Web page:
A video emerged on Friday showing a Palestinian man urging Israeli soldiers to kill his toddler son so he could capture the shooting on camera. The father is seen shoving the young boy toward an armed soldier, who responds by giving the child a high-five.
The father continued egging the boy on, instructing him to throw rocks at the soldiers. Eventually, the child walked to the side and threw rocks away from the troops.
Leibel A. Mangel, who first posted the video on his Facebook page, said the child was identified as 3-year-old Muhammad Suroor.
This is not the first time that footage emerged of Palestinian parents pressing their children to confront soldiers so the troops’ response can be photographed and filmed. In 2012, a young Palestinian girl — Ahed Tamimi of Nabi Saleh in the West Bank — was filmed as she yelled at and shoved armed troops, seemingly in an attempt to provoke a reaction. Another young boy was forcefully pushed against an armed soldier during the same demonstration in the hopes of getting a response. (For more on the Tamimi family, see How a Family Became a Propaganda Machine, written by Petra Marquardt-Bigman in the November 2015 issue of The Tower Magazine.)
Palestinian children are often encouraged to honor those who carry out attacks against Israel, and to participate in such attacks themselves. Such incitement has long been tied to acts of terrorism by Israeli authorities and experts.
During the past school year, some Palestinian children wore military fatigues and held toy guns while performing in plays that depict the abduction and killing of Israelis. Over the summer, more than 50,000 Palestinian kids in the Gaza Strip attended three-week-long military training camps, which aim “to raise a generation of Palestinians who love the resistance and the liberation of Palestine and the Al-Aqsa Mosque,” according to the Gaza-based terrorist group Hamas. More than 10,000 Palestinian teenagers graduated from such camps in 2015. Palestinian children have also been seen brandishing weapons while participating in rallies alongside adults; footage from an October rally in Rafah, Gaza, showed a number of youths — including toddlers — holding blades as a sprawling crowd called for terrorist attacks against Jews.
In July, the Palestinian Authority’s official newspaper praised Palestinian youth who died after carrying out or attempting to carry out stabbing attacks against Israelis, claiming they followed “the path of excellence and superiority.” In April, the PA organized a high school reading program that praised a terrorist who murdered three people, including American peace activist Richard Lakin. The same terrorist was separately honored at three Palestinian universities.
Children’s cartoons aired on official Palestinian TV also demonize Jews and Israelis, and glorify those who attack them. A cartoon broadcast by Fatah TV during Ramadan featured Jews as agents of devils who opposed the Islamic prophet Muhammad. In past years, a Hamas children’s show featured a Mickey Mouse look-alike named Farfur who called for suicide bombings against Jews. Hamas claimed a previous character, Nahul the bee, died because Israel refused to give him access to medical care.
Multiple surveys of Palestinian public opinion have found widespread support for terror attacks against Israeli civilians, as well as negative perceptions of Jews. A poll conducted by a Ramallah-based firm over the first three months of 2016 found that more than 60 percent of Palestinians approve of “armed attacks against Israeli civilians inside Israel.” Of all age groups, youth between the ages of 18 and 22 were “the least supportive of the two-state solution” and “the most supportive of stabbing attacks,” according to the poll.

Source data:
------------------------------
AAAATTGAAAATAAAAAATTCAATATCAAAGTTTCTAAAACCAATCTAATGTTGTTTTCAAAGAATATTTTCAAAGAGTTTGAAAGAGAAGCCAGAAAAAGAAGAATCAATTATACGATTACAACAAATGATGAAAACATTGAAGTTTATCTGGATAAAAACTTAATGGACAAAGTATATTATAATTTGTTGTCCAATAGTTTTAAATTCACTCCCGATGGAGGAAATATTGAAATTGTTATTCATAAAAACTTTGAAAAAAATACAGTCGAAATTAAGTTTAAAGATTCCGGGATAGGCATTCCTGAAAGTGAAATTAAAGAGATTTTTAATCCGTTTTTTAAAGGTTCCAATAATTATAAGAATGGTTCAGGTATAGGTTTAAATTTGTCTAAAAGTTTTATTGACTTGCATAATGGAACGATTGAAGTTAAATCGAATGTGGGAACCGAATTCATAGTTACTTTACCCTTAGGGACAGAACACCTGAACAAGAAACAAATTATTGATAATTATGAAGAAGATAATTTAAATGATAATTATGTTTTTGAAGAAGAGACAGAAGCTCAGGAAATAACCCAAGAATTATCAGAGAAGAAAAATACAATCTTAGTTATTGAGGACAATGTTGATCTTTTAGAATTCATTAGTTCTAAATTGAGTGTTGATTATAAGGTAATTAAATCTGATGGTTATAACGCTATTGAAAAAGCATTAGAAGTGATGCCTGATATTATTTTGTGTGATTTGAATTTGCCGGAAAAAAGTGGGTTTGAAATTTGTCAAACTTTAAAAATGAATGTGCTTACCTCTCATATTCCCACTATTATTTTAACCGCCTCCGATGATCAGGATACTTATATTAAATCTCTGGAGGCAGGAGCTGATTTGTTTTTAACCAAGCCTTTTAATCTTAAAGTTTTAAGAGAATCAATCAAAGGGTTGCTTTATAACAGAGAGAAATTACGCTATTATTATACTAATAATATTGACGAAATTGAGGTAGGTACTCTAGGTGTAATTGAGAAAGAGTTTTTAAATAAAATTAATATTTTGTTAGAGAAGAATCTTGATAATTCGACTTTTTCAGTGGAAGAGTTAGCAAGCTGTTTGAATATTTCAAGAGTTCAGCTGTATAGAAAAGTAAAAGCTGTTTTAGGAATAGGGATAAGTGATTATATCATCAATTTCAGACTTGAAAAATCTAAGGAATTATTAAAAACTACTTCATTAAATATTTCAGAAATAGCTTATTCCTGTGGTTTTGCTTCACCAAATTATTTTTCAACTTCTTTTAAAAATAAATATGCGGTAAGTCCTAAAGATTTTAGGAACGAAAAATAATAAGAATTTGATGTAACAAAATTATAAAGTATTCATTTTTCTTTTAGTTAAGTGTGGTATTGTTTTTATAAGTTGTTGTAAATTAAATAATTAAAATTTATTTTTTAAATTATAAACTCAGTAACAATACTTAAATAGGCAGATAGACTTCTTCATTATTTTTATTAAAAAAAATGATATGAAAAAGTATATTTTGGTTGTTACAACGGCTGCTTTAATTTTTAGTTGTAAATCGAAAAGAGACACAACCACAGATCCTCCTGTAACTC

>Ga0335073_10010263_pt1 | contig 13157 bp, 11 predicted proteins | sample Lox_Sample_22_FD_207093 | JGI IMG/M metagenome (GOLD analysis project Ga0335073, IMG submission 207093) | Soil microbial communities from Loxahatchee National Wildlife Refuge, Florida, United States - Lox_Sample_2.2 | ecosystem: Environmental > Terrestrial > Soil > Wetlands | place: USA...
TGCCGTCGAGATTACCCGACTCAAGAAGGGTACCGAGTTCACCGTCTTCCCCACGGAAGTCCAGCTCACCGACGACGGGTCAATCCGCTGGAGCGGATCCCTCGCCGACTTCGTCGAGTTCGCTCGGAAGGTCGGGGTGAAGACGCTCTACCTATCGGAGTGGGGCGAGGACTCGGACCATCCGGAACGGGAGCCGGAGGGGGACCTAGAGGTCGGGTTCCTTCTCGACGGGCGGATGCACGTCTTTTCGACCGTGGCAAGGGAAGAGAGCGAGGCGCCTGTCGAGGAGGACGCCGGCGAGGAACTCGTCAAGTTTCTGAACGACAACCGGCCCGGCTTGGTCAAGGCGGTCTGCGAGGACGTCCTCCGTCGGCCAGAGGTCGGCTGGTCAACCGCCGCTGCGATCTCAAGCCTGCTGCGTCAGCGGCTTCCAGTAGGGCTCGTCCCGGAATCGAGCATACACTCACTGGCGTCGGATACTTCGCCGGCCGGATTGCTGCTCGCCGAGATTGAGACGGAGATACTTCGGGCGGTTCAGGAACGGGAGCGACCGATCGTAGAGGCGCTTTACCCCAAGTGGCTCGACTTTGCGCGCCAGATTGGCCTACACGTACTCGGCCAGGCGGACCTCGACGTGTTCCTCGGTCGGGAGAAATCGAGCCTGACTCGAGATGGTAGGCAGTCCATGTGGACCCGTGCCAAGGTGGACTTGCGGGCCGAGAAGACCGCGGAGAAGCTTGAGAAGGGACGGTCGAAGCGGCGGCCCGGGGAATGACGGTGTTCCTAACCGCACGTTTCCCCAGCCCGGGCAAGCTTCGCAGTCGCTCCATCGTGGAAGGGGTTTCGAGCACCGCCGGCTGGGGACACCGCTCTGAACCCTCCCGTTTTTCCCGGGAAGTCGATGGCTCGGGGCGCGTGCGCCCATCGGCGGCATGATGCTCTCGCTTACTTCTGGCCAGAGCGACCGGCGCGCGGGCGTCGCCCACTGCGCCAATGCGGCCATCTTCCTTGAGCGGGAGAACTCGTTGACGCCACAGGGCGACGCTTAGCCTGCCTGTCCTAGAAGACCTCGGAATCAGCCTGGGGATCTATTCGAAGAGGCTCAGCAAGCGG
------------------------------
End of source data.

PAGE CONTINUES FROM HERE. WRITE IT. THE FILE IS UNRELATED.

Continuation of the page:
Dan Polisar, the provost of Shalem College, explained in Mosaic Magazine in November that these polls reveal the extent to which “Palestinian perpetrators of violence reflect and are acting on the basis of views widely held in their society.”
In How the Mufti of Jerusalem Created the Permanent Problem of Palestinian Violence, which was published in the November 2015 issue of The Tower Magazine, Edy Cohen linked the long history of Palestinian incitement against Jews and Israel to the infamous Mufti of Jerusalem, Haj Amin al-Husseini.
Haj Amin al-Husseini, known as the Mufti of Jerusalem, has suddenly become the object of considerable public discussion. The recent controversy over Israeli Prime Minister Benjamin Netanyahu’s remarks—in which he claimed, erroneously, that the Mufti had persuaded Adolf Hitler to exterminate the Jews—has brought sudden attention to one of the most important figures in the history of the Arab-Israeli conflict.
That’s because al-Husseini was not only the founding father of the Arab national movement in Palestine. He was also a fervent anti-Semite, the most important Nazi collaborator in the Arab world, and a political activist who worked tirelessly for the ethnic cleansing and physical destruction of the Jews in Palestine and in the Middle East as a whole.
As Israelis face yet another wave of violence at the hands of Palestinians, and we ask yet again about its causes, a serious look at the Mufti’s role in crafting, justifying, and encouraging such violence becomes crucial for our understanding. For the Mufti not only founded Palestinian nationalism as we know it today, but defined it as an ideology of absolute rejectionism and even genocide. In effect, the Mufti denied that the Jews had any national rights whatsoever, and especially not in the historic Land of Israel.
In this, the Mufti originated the single most important obstacle to peace in the Middle East: The Palestinian refusal to accept Jewish sovereignty and even physical presence in any part of the Land of Israel. In many ways, to understand the Mufti is to understand why the Palestinians, despite numerous opportunities to do so, still refuse to make peace.
[Photo: Leibel A Mangel / YouTube ]